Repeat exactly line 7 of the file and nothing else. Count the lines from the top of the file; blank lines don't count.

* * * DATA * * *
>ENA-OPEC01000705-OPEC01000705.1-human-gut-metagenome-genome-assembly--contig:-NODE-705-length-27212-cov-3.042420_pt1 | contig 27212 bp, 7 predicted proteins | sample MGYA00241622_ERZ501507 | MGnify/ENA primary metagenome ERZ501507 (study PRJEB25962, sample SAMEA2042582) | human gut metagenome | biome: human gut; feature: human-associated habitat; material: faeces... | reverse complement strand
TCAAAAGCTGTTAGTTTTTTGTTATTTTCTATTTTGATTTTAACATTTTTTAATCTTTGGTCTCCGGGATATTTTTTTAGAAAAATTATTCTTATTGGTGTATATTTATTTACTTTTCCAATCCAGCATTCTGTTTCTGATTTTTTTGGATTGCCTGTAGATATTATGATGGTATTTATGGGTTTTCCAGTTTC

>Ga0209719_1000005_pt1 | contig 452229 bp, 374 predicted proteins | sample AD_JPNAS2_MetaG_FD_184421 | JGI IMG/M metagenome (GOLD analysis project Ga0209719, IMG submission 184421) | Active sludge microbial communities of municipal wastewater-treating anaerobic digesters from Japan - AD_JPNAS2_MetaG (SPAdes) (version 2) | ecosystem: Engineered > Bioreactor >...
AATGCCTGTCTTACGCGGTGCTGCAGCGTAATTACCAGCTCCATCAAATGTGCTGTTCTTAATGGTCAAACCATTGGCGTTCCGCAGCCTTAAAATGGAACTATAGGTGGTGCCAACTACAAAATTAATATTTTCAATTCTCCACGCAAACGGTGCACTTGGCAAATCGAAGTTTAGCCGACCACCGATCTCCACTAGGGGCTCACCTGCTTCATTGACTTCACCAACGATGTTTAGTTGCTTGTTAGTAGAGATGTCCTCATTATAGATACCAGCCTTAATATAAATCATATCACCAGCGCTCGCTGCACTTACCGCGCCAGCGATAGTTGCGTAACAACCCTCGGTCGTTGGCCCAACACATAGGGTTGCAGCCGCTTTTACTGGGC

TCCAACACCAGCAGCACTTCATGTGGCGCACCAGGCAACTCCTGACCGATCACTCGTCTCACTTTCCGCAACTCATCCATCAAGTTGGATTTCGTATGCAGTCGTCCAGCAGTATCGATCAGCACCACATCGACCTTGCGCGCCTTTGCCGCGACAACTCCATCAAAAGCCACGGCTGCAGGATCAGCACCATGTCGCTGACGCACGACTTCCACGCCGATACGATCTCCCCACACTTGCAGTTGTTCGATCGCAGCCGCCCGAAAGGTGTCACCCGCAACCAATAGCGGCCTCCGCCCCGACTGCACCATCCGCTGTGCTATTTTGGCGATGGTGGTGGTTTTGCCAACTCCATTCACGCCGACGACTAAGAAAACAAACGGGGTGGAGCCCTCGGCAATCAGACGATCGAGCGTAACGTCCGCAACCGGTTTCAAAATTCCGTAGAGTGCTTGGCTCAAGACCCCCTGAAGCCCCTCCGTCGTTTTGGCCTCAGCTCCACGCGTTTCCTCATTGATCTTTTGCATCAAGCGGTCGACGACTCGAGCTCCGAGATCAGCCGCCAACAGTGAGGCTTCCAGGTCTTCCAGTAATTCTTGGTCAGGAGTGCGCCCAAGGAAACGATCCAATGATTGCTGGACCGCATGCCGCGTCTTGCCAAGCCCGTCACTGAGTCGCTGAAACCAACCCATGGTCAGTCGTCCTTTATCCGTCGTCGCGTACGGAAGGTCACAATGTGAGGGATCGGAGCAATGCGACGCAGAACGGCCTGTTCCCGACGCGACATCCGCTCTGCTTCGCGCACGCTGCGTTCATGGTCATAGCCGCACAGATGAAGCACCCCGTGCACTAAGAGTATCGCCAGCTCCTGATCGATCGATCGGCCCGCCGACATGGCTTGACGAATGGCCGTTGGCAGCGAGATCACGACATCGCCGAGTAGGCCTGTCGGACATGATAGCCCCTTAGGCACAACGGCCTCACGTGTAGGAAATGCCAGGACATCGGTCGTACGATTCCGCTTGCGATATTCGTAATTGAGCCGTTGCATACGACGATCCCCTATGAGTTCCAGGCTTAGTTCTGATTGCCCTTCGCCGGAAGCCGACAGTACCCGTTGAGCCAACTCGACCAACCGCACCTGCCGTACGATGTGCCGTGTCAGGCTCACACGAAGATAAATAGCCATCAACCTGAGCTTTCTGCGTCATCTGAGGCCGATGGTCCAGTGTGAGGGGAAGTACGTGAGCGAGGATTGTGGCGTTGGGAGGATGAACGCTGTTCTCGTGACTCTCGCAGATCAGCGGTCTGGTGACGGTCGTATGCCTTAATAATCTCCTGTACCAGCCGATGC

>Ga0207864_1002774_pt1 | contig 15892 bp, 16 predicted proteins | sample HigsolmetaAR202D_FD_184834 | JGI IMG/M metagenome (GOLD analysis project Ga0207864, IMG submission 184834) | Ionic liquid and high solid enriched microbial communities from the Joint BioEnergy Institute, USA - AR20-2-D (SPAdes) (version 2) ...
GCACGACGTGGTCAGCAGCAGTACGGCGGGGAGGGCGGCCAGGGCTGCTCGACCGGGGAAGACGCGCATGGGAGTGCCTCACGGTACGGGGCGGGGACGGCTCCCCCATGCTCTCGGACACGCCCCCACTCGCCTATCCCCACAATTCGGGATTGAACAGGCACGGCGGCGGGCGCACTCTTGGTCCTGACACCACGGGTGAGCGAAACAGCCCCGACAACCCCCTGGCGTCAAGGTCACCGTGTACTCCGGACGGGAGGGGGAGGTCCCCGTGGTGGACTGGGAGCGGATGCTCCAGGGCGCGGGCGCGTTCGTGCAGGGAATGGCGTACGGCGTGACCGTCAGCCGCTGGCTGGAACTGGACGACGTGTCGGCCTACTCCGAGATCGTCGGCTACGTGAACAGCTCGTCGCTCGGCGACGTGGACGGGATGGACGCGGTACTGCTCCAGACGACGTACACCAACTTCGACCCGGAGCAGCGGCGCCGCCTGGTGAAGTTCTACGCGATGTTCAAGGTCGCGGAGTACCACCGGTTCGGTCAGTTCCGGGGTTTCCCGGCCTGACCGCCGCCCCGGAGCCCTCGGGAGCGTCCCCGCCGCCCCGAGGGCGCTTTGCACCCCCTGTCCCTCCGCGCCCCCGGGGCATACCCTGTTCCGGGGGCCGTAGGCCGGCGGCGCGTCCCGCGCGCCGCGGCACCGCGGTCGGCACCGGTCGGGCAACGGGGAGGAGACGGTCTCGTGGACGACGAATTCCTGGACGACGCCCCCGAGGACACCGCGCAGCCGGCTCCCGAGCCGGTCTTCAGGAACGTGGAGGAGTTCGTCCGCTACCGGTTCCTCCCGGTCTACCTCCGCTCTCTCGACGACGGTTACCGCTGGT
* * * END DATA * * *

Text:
GCACGACGTGGTCAGCAGCAGTACGGCGGGGAGGGCGGCCAGGGCTGCTCGACCGGGGAAGACGCGCATGGGAGTGCCTCACGGTACGGGGCGGGGACGGCTCCCCCATGCTCTCGGACACGCCCCCACTCGCCTATCCCCACAATTCGGGATTGAACAGGCACGGCGGCGGGCGCACTCTTGGTCCTGACACCACGGGTGAGCGAAACAGCCCCGACAACCCCCTGGCGTCAAGGTCACCGTGTACTCCGGACGGGAGGGGGAGGTCCCCGTGGTGGACTGGGAGCGGATGCTCCAGGGCGCGGGCGCGTTCGTGCAGGGAATGGCGTACGGCGTGACCGTCAGCCGCTGGCTGGAACTGGACGACGTGTCGGCCTACTCCGAGATCGTCGGCTACGTGAACAGCTCGTCGCTCGGCGACGTGGACGGGATGGACGCGGTACTGCTCCAGACGACGTACACCAACTTCGACCCGGAGCAGCGGCGCCGCCTGGTGAAGTTCTACGCGATGTTCAAGGTCGCGGAGTACCACCGGTTCGGTCAGTTCCGGGGTTTCCCGGCCTGACCGCCGCCCCGGAGCCCTCGGGAGCGTCCCCGCCGCCCCGAGGGCGCTTTGCACCCCCTGTCCCTCCGCGCCCCCGGGGCATACCCTGTTCCGGGGGCCGTAGGCCGGCGGCGCGTCCCGCGCGCCGCGGCACCGCGGTCGGCACCGGTCGGGCAACGGGGAGGAGACGGTCTCGTGGACGACGAATTCCTGGACGACGCCCCCGAGGACACCGCGCAGCCGGCTCCCGAGCCGGTCTTCAGGAACGTGGAGGAGTTCGTCCGCTACCGGTTCCTCCCGGTCTACCTCCGCTCTCTCGACGACGGTTACCGCTGGT